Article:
Llywelyn the Great (Welsh Llywelyn Fawr) was a Prince of Gwynedd in North Wales and eventually de facto ruler over most of Wales. By a combination of war and diplomacy he dominated Wales for forty years, and was one of only two Welsh rulers to be called 'the Great'.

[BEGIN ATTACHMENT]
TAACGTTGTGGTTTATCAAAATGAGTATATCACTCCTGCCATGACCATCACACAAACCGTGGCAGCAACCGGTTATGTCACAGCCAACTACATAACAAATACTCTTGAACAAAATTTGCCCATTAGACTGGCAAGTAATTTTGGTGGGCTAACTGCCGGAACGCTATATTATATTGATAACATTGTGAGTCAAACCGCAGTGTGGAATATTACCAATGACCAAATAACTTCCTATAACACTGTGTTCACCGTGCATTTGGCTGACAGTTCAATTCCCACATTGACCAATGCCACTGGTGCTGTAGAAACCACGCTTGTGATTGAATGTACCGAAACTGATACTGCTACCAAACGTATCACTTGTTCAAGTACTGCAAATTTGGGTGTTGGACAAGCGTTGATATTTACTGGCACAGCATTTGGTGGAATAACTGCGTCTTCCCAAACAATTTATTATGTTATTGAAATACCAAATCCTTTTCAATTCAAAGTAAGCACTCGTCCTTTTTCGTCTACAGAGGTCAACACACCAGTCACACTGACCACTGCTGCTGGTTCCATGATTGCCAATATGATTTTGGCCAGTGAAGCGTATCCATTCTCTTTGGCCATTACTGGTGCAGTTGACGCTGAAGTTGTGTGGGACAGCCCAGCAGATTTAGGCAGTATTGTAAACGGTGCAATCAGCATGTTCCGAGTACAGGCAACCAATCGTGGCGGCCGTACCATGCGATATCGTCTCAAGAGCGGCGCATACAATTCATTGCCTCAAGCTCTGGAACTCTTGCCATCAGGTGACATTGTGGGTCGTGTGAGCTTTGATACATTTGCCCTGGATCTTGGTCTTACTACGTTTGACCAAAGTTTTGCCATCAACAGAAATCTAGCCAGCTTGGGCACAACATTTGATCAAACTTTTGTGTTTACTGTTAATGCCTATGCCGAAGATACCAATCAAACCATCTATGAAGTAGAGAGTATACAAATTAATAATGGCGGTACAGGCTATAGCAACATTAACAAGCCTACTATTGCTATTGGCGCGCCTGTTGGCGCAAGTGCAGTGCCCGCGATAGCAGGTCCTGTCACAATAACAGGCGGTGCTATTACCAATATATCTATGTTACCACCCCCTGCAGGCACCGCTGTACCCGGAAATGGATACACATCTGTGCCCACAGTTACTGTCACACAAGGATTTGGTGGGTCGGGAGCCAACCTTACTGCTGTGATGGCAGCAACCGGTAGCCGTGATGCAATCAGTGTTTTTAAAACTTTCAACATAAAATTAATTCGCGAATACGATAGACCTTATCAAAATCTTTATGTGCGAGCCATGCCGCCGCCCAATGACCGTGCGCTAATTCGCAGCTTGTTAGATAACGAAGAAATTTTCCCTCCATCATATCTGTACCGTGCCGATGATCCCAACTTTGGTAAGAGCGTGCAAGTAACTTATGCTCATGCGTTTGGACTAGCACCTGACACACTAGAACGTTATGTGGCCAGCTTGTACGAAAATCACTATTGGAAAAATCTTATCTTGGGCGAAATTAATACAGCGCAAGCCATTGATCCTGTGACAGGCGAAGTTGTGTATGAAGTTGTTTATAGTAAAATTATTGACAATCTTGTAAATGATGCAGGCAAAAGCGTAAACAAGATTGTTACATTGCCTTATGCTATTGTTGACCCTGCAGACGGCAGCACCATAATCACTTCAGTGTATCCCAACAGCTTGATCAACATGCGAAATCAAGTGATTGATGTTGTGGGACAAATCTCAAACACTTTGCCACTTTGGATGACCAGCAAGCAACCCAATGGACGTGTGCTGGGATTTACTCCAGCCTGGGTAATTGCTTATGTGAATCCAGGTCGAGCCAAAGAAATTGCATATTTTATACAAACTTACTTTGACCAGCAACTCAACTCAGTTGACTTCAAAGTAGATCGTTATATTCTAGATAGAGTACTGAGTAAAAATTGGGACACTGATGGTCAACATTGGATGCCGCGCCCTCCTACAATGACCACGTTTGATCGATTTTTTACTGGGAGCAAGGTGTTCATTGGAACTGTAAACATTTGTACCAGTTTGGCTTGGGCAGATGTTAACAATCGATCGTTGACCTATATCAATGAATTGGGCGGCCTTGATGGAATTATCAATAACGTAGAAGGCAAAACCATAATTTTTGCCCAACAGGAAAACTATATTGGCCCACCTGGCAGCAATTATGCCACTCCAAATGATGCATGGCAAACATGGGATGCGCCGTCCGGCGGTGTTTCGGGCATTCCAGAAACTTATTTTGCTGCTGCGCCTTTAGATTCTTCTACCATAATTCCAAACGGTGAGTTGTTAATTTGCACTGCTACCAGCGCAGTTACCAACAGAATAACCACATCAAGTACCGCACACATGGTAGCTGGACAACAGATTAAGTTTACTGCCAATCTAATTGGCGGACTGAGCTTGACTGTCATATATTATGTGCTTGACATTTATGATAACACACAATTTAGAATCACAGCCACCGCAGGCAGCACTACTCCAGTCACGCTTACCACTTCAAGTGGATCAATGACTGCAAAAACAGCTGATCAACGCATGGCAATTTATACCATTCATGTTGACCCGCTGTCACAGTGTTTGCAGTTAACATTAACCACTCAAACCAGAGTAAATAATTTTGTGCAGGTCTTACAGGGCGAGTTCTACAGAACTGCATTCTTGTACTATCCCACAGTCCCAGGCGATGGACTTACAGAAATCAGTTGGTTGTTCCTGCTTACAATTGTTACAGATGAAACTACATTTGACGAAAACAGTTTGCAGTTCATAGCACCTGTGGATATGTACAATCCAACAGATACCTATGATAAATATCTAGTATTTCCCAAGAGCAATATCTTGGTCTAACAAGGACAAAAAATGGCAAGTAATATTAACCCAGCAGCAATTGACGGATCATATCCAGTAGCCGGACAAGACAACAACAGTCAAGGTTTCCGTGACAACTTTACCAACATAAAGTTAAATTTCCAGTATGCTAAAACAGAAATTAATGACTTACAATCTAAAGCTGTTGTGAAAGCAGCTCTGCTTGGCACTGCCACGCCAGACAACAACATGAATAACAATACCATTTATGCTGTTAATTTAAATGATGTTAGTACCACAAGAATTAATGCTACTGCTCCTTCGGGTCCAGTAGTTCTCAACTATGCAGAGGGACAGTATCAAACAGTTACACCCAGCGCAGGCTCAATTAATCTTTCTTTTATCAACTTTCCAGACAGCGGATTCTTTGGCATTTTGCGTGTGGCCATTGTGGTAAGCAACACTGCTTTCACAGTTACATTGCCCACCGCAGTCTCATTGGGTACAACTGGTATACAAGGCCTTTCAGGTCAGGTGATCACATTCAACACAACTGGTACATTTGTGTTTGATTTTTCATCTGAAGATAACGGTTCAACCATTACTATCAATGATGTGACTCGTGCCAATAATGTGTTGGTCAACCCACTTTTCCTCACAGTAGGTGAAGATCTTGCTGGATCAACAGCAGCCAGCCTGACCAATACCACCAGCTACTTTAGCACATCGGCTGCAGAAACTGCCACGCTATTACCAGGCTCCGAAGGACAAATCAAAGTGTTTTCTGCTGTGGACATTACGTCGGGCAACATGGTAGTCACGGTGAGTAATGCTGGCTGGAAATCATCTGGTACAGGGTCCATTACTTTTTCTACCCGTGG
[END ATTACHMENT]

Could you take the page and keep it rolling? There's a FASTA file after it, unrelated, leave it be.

During Llywelyn's boyhood Gwynedd was ruled by two of his uncles, who had agreed to split the kingdom between them following the death of Llywelyn's grandfather, Owain Gwynedd, in 1170. Llywelyn had a strong claim to be the legitimate ruler and began a campaign to win power at an early age. He was sole ruler of Gwynedd by 1200, and made a treaty with King John of England the same year. Llywelyn's relations with John remained good for the next ten years. He married John's illegitimate daughter Joan in 1205, and when John arrested Gwenwynwyn ab Owain of Powys in 1208 Llywelyn took the opportunity to annex southern Powys. In 1210 relations deteriorated and John invaded Gwynedd in 1211. Llywelyn was forced to seek terms and to give up all his lands east of the River Conwy, but was able to recover these lands the following year in alliance with the other Welsh princes. He allied himself with the barons who forced John to sign Magna Carta in 1215. By 1216 he was the dominant power in Wales, holding a council at Aberdyfi that year to apportion lands to the other princes.